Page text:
Meet the Tian
If you have an abundance of vegetables or are looking for new ways to spice up your vegetable intake, look no further than the tian.
The word tian itself refers to the French word used to describe a Provencal-style of pottery dish used for oven-to-table cooking: all ingredients are baked (or gratinéed) in the dish, then served right to the table. It’s not exactly the same as casserole earthenware (they differ in shape and materials), but it’s similar enough that you can use a casserole dish in place of an actual tian.
And, because vegetables are the primary ingredient cooked in this dish, the so-called tian pottery has become a recipe itself: the Provencal vegetable tian. It transforms any vegetable mix into a gorgeous, artfully-layered concoction of vegetable slices. It’s oftentimes confused with ratatouille, but totally different in the way it’s prepared.
Both ratatouille and tian are excellent ways to share spring, summer, and fall vegetable bounty. But ratatouille is more of a vegetable stew, while the tian is more like a roasted and baked vegetable casserole. Plus, tian is easier to prepare and makes for a stunning presentation.
Perhaps the best part, though, is the simplicity of ingredients. Use whichever vegetables you have on-hand, or go grab handfuls of your favorites at your local farmstand! The vegetables you toss in are totally up to you. The outcome, though, is always the same: an extraordinary blend of chopped, layered, and garden-fresh ingredients baked to perfection.
Most tians incorporate some form of potato into the dish. But for the sake of all our blood sugars, the below recipe uses eggplant instead. If you don’t have eggplant on-hand (or aren’t a fan), throw in another favorite vegetable!
A few other things to think about: the way you layer or stack your vegetables against each other will alter the flavor profile. So if you make the same dish using the vegetables, but layer them differently, you’ll create two dishes entirely. Eggplant and tomato make for nice layer-pairing partners, as do zucchini and onions. Use whatever herbs you have abundantly for decadent aroma and flavor!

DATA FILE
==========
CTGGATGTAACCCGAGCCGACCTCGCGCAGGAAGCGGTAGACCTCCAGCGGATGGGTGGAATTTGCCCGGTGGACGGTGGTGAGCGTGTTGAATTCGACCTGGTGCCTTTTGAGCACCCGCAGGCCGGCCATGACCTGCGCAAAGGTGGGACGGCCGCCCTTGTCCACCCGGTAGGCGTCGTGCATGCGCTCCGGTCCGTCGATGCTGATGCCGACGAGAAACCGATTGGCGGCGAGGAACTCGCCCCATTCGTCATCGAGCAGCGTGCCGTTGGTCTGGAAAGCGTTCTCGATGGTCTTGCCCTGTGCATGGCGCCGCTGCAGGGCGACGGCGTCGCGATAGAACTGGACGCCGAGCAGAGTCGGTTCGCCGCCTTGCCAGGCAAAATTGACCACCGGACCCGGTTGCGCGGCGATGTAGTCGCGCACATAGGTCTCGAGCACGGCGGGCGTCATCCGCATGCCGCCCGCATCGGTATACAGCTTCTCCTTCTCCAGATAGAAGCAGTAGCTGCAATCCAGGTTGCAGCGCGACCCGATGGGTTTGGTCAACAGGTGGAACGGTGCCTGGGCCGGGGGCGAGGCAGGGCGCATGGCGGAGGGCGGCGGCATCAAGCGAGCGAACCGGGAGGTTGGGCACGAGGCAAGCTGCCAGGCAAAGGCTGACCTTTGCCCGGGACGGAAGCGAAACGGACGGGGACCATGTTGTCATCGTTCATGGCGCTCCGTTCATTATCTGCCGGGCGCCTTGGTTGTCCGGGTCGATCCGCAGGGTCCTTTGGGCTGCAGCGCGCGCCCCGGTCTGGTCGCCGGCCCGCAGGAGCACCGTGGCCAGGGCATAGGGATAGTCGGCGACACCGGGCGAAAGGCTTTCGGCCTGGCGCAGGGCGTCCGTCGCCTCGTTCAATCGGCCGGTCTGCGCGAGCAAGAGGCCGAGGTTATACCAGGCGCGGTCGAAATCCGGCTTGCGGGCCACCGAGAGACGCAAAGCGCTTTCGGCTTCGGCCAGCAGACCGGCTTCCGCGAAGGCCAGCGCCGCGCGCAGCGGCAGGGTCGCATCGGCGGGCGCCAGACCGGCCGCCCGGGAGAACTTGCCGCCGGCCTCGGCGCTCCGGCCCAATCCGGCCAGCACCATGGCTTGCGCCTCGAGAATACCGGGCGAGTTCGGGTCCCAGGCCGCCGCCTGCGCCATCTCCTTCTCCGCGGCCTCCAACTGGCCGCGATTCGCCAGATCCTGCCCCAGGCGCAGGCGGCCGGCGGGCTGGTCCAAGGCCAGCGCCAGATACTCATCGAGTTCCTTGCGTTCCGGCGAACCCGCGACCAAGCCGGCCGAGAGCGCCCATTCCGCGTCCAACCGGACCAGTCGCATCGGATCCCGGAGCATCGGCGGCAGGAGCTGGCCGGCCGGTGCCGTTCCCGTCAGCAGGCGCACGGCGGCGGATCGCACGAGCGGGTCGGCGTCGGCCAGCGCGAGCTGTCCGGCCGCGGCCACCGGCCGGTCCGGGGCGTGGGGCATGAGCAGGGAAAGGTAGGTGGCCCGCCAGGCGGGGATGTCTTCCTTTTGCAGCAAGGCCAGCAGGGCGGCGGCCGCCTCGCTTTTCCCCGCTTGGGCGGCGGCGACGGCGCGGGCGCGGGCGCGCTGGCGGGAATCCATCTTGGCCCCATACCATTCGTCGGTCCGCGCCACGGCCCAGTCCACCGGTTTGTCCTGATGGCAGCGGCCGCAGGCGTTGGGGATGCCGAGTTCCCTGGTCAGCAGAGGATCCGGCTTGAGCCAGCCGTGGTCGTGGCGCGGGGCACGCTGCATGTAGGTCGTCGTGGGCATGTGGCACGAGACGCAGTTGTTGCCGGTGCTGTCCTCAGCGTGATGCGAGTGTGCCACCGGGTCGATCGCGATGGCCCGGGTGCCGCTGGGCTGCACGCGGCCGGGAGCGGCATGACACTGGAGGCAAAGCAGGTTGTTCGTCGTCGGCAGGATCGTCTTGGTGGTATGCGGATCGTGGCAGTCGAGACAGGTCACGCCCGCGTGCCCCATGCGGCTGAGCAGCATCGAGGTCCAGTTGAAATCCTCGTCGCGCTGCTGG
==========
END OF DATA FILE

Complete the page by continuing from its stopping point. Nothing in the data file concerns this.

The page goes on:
Low Carb Vegetable Tian
- 5 to 9 tablespoons extra-virgin olive oil
- 3 pinches fine sea salt and freshly ground pepper
- 3 garlic cloves, thinly sliced
- 10 sprigs fresh herbs, like basil, thyme, rosemary, and/or tarragon
- 3 large tomatoes, washed
- 3 medium zucchinis, green or yellow, washed and trimmed
- 1 eggplant, washed and trimmed
- 2 red onions
- Slice the vegetables: all should be about ¼-inch or thinner, and roughly the same size so that they cook evenly.
- Preheat the oven to 400° F. Pour 2 tablespoons of the oil into your baking dish (it can be a tian or any casserole dish), making sure that the oil coats all sides. Scatter over half the garlic and herbs, leaving just enough to sprinkle on the vegetables; season generously with salt and pepper.
- Arrange the vegetables in the dish tightly to create neat layers; if you have the extra time, layer the vegetables so that the eggplants and tomatoes are side by side, and onions and zucchinis are paired. Keep the vegetables tightly pressed, as they will soften and shrink while cooking.
- Tuck your remaining garlic cloves in between the vegetables; sprinkle the remaining herbs and drizzle all the remaining oil over the vegetables. Generously season with salt and pepper.
- Place the dish on a baking sheet lined with foil or a baking mat. Bake for 70-90 minutes, until the vegetables are tender and brown and the juices are bubbling.
- Once out of the oven, wait to cool or serve immediately!